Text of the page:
How’d you get your start in the industry?

I was at Tisch School of the Arts at NYU in the Cinema Studies Department and applied for a job as a floater (permanent temp) at the William Morris Agency. I got the job and realized I wouldn’t be able to do do it and fulfill any kind of classes. Since my plan was to work in representation after I graduated, I dropped out and started working instead. Though I wish I had finished college for personal reasons, it was the greatest opportunity I could’ve had. My time at William Morris (now William Morris Endeavor) was the most educational of my career.

Is recognizing good writing something you think can be taught or learned?

The more writing, bad and good, you do, and films/TV you watch, also bad and good, the better one can be at discovering what good writing truly is. Good writing is not subjective in my opinion, but one’s taste in various styles of writing is. I’ve always been a voracious reader since I was little. When I started covering scripts for the talent department at William Morris, I’d read them incredibly carefully and determine what roles were important for casting and not. To read something carefully is one of the most important elements of being a good recognizer of what is working and what isn’t. That and having an open heart and mind to story, ideas and the ways storytelling connects to our emotions. The more you read and pay attention, the more these things become evident.

What do you consider the components of a good script?

It’s become clearer to me that the writer’s voice is the most important thing in a script. It’s what sets a great script apart from a good script. Theme and emotion ought to be linked, and when done right can be very powerful. Characters written without feeling will come across as just that – they’ve been outlined and written. All of this, when done really well, pops off the page. It’s a joy to see.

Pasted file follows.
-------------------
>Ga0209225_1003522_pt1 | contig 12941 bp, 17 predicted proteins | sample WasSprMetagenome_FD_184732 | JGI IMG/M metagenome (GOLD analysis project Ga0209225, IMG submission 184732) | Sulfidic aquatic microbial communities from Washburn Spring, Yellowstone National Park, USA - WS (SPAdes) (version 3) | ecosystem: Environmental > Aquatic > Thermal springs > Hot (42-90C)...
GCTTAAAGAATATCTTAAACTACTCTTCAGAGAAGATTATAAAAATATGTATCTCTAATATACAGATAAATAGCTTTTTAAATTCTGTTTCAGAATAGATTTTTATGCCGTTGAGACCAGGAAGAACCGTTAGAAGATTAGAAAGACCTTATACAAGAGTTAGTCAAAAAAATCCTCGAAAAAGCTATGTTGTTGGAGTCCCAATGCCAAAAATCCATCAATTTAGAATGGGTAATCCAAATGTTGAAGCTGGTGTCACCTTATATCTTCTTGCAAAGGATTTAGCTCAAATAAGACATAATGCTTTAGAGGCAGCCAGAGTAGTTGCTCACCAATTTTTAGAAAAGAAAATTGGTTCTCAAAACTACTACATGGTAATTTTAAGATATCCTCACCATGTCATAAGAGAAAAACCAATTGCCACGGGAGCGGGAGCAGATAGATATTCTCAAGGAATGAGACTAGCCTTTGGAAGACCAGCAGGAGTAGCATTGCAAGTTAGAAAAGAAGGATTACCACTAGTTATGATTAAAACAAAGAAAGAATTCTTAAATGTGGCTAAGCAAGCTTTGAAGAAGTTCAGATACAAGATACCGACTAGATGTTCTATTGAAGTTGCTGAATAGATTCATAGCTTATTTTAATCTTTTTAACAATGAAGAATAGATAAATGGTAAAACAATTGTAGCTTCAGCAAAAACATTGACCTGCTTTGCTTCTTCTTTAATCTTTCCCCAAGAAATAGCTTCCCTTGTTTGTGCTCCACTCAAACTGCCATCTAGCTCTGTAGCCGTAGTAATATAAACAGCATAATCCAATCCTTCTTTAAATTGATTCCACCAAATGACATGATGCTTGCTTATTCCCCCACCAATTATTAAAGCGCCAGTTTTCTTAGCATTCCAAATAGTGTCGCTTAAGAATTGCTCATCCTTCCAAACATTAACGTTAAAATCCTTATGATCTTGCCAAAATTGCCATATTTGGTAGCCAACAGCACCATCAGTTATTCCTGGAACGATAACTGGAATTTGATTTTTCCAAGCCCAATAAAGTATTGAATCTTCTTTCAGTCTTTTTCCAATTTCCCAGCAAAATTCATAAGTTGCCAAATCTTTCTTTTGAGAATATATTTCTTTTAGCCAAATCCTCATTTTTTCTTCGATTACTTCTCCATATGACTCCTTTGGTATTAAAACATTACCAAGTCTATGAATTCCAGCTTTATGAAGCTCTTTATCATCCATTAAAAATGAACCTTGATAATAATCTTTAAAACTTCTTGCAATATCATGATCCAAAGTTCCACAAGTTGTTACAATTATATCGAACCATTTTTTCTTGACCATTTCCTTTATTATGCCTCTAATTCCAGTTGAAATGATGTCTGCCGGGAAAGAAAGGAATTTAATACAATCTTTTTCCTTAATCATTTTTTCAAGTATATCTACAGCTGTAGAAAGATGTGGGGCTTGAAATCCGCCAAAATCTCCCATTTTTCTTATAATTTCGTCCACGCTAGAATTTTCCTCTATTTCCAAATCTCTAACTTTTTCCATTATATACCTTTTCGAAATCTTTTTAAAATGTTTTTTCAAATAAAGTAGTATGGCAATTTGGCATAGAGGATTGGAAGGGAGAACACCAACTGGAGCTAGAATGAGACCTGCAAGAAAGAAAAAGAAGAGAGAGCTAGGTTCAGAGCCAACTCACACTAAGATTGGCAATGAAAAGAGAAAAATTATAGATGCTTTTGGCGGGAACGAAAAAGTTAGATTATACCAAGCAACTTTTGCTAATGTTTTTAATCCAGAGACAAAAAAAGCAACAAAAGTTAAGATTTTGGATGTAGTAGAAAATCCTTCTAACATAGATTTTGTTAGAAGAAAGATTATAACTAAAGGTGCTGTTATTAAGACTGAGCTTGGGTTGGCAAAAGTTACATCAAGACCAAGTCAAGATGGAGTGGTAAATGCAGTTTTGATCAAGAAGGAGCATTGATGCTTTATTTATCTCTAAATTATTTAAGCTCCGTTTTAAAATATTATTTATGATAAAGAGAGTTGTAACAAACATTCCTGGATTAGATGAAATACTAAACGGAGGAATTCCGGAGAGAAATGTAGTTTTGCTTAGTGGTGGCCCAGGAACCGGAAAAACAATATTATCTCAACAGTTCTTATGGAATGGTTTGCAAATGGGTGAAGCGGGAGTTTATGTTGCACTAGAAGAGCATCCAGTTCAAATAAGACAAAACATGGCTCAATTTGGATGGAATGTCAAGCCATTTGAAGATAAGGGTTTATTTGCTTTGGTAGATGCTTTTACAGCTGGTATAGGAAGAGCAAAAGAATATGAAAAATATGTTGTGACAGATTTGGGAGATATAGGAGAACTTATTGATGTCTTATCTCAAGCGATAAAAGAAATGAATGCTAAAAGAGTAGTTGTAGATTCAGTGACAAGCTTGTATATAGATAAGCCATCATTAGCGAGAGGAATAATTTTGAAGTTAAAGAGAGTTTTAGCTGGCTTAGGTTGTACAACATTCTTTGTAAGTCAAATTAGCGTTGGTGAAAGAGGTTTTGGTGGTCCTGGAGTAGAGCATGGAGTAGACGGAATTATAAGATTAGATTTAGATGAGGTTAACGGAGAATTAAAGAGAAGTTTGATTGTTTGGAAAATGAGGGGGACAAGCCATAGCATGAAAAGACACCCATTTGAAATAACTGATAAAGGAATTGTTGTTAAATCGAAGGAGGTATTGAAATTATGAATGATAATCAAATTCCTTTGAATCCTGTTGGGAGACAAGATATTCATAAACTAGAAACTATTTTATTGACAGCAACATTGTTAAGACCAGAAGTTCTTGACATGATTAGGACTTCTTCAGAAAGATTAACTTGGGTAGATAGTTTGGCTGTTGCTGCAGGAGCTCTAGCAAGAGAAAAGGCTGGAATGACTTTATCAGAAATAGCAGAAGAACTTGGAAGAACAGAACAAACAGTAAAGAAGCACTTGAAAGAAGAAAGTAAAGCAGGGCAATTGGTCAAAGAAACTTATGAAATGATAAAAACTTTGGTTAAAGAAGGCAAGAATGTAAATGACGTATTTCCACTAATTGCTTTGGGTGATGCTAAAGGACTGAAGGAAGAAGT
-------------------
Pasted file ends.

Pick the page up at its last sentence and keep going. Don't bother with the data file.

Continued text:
What are some of the most common screenwriting mistakes you see?

Lack of planning in a story. Set pieces that are there only because the writer had a cool idea and stuck it in a script that doesn’t connect to that scene or narrative. Ideas and development of characters that are just good enough. Just good enough isn’t enough anymore. Energy on the page is a necessity.

What story tropes are you just tired of seeing? 

Crying in the shower, sliding down the wall, a single tear. Mainly though forever the answer to this question will be road trip movies. Almost impossible to write them without them being full of every trope. Joe needs $25K or his mother will not get the operation she needs and gosh, an opportunity to get this money happens to present itself and hijinks occur. It may be fun, it may have merit, but it’s a trope.

What are some key rules/guidelines every writer should know?

There are no rules.

Just tell the story.

Outline. 

Create an interesting setting and fascinating characters. Plop them in and let it happen.

Research the industry; know the ‘players’, read the trades.

When you receive notes, take what you like and leave the rest. Keep your voice.

Leave your ego at the door.

Have you ever read a script where you thought “This writer gets it”? If so, what were the reasons why?

Oh wow, yes. But most of the time if you ask the writer they don’t know that they have! There’s a certain beauty in a confident piece of writing, no matter the medium. It’s a lack of excess rather than an addition of something. It’s the combination of just enough emotion, character development, story hook, theme. Just tell the story.

Seeing as how you run a screenwriting contest, what are the benefits for screenwriters to enter the Finish Line competition?

You can rewrite and resubmit new drafts for free throughout the competition and our notes are fantastic. They really are. They’re actionable so they don’t just say what works and what doesn’t, but we offer suggestions on how to fix it when it’s not working. We work with our writers so you feel connected; not just a fee thrown into the ethers. We want to help you get your script in the best shape you can by the end of the competition. If you don’t win, you still have a better script for another competition or a manager or producer. 

Also, we have a large number of mentors – over 40 throughout film/tv and in the US, UK, Canada and Australia. Top people. People who can actually make things happen. From this 40 you usually get another 5-10 from referrals from the mentor and we add a few more on once we know the winning scripts and determine who else might respond. So there are a lot of people you’re meeting and building a working relationship with. We really mentor you throughout. We always go the extra mile and stay in touch, continuing to help long after the year has passed.